I saw my speech at this year's Take Back the Night rally as an opportunity to support my fellow survivors by opening up a meaningful dialogue to address the hypocrisy of the University's policies on gender-based misconduct. TBTN has a nuanced understanding of the subject, as its mission statement reads: “Sexual assault is not an expression of sexual desire. It is a brutal assertion of control that can happen in any relationship, to anyone.” This definition is not limited to interpersonal relationships—it can be relationships between people and institutions as well. It is important for our allies and advocates to understand that gender-based violence is ultimately about power. Abuse takes on many forms, ranging from physical violation of a person's body to verbal and emotional attacks on their gender identity. All, however, are rooted in entitlement. Rape culture condones abuses of power to dominate, exploit, manipulate, or terrorize another person.
It is utterly imperative that we address discrepancies between Columbia's projected sentiment and its practices regarding gender-based misconduct. Our institution's policies endanger students of all gender identities and fail to align with administrative rhetoric that claims zero tolerance toward sexual assault. We must hold Columbia accountable for these policies.
University President Lee Bollinger's email on April 7 announced how “valuable” Sexual Assault Awareness Month events are, and Columbia College Dean James Valentini's follow-up email reiterated TBTN as one of the “immediate and meaningful ways” of “strengthening the ways we respect and care for one another.” Their absence from the TBTN rally poetically illustrates the familiar disconnect between message and practice at Columbia.
It demonstrated a lack of accountability by a president who has characterized the task of responding to sexual misconduct across our nation's campuses as an “unfortunate challenge.” If the TBTN rally had fallen any higher on Bollinger's list of priorities that evening, he would have attended, thereby directly confronting rape culture at the institution he represents.
Bollinger has claimed, “Everything we are doing and will do must be with the purpose of reducing this misconduct to zero.” Yet the investments in institutions where sexual abuse is prevalent indicate a passive toleration at an administrative level. Given the fact that Columbia has over $8 million invested in the American prison system, a system that was host to an estimated 200,000 instances of sexual abuse in the last recorded year, Bollinger's commitment to “zero” assault at Columbia seems disingenuous. These investments with the Corrections Corporation of America also imply tacit acceptance of the treatment of those who identify as queer and gender nonconforming—gay, lesbian, and transgender inmates of these facilities are abused at a rate 10 times higher than straight-identified prisoners.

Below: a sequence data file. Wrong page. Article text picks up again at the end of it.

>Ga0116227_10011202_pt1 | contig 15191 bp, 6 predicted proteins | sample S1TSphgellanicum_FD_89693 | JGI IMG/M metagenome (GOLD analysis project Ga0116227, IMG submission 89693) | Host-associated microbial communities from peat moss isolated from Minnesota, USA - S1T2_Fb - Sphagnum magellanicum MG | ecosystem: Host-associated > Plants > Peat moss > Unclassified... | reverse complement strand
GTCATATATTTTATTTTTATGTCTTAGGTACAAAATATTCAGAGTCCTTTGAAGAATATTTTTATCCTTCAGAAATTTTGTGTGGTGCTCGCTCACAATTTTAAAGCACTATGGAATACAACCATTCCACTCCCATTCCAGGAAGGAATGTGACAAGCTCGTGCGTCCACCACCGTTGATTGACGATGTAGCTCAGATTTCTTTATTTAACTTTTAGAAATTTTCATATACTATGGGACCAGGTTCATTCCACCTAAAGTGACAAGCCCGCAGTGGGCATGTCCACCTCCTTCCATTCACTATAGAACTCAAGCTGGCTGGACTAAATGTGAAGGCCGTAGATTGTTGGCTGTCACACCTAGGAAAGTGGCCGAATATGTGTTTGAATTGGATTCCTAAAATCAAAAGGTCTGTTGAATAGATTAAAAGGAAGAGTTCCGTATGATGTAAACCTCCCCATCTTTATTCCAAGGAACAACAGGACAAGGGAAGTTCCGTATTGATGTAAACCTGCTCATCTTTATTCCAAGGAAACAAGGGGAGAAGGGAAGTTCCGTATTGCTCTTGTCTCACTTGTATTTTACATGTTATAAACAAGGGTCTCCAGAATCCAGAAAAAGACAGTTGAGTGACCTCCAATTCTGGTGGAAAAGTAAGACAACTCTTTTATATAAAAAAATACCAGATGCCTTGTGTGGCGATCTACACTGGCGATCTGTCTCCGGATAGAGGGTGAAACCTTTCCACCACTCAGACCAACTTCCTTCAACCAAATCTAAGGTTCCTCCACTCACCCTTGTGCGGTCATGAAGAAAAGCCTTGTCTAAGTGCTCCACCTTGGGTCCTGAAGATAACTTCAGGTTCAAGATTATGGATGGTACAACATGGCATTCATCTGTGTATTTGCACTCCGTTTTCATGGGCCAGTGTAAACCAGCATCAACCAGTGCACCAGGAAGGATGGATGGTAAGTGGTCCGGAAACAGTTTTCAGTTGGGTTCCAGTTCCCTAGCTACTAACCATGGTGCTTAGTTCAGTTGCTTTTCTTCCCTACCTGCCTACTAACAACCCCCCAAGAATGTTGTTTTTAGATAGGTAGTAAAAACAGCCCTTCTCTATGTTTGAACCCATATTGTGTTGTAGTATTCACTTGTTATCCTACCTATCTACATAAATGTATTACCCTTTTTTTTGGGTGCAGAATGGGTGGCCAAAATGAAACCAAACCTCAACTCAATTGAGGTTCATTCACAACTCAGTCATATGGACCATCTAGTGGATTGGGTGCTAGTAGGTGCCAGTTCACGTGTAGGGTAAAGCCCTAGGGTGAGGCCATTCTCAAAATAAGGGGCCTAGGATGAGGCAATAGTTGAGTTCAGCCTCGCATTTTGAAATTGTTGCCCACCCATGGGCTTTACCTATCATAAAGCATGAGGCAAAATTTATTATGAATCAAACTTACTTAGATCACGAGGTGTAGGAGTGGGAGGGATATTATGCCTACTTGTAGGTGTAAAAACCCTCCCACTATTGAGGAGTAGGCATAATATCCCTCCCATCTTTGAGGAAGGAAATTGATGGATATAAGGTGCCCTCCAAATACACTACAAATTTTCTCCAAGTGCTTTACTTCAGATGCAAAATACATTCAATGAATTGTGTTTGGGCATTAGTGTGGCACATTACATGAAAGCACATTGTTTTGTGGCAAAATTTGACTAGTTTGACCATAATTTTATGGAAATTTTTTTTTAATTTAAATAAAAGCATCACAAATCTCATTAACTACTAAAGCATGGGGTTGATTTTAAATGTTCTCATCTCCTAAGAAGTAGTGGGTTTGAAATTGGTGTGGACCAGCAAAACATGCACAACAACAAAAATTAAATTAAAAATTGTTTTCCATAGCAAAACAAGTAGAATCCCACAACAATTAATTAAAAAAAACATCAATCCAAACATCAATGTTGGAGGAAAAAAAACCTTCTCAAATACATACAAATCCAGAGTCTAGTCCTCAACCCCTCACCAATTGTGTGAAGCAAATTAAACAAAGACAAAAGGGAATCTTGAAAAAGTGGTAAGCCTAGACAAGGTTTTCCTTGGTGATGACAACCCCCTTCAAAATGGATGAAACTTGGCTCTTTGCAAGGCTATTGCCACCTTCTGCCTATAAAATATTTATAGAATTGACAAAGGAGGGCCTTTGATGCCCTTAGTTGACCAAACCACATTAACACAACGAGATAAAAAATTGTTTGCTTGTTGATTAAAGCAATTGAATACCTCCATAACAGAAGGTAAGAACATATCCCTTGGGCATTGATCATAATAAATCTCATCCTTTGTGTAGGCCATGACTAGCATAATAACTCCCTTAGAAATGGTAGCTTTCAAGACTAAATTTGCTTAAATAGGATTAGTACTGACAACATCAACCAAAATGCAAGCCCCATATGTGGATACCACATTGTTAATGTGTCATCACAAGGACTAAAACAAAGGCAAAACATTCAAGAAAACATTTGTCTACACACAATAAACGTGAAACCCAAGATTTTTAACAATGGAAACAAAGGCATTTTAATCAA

Further evidence for Columbia's institutional violence against transgender people finds its roots right at home. Just across Broadway, Barnard College enacts gender-based injustice on prospective trans* women through an admissions process that effectively denies their womanhood. Taking a note from Laverne Cox: “When a trans woman gets called a man, that is an act of violence.” And when a trans* woman is denied access to an all-women's space, on what misguided assumption might Barnard base its misgendering of trans* applicants other than on the wrongful notion that trans* women are not “real women?” That is an act of violence, which has absolutely everything to do with gender. And that is most certainly part of rape culture.
When residents of the Manhattanville community did not consent to Columbia's occupation and seizure, the University turned to the courts to uphold a glaringly racist argument characterizing a community of largely black and brown people as “blighted” as justification. This is not strategic or savvy. It is exploitative.
The message that all of these actions send is clear: If you want something that is not yours, and someone is not willing to give it to you, take it.
How might our University leaders expect their students to internalize the message “that we are just not going to tolerate sexual abuse and assault at Columbia” when the structural violence enacted on marginalized bodies by our academic institution reveals a false commitment to eliminating rape culture, among other oppressions? Bollinger's hypocritical rhetoric on sexual assault is hurtful to survivors. If we must truly “focus on our own community and our affiliated institutions every single month of every year,” why has the conversation failed to encompass those institutions beyond 116th Street? Our investments create intrinsic affiliations, and thus, we are culpable for the violence that we fund.
I find it hard to take President Bollinger's lip service on sexual assault seriously until he connects the dots in one of his many emails on the matter. Until then, I'll be checking my inbox regularly.
The author is a Columbia College senior majoring in women, gender, and sexuality studies. In 2012 and 2013, she was a co-producer and the director of CU V-Day's “The Vagina Monologues.” She is currently a member of the group Radical C.U.N.T.S.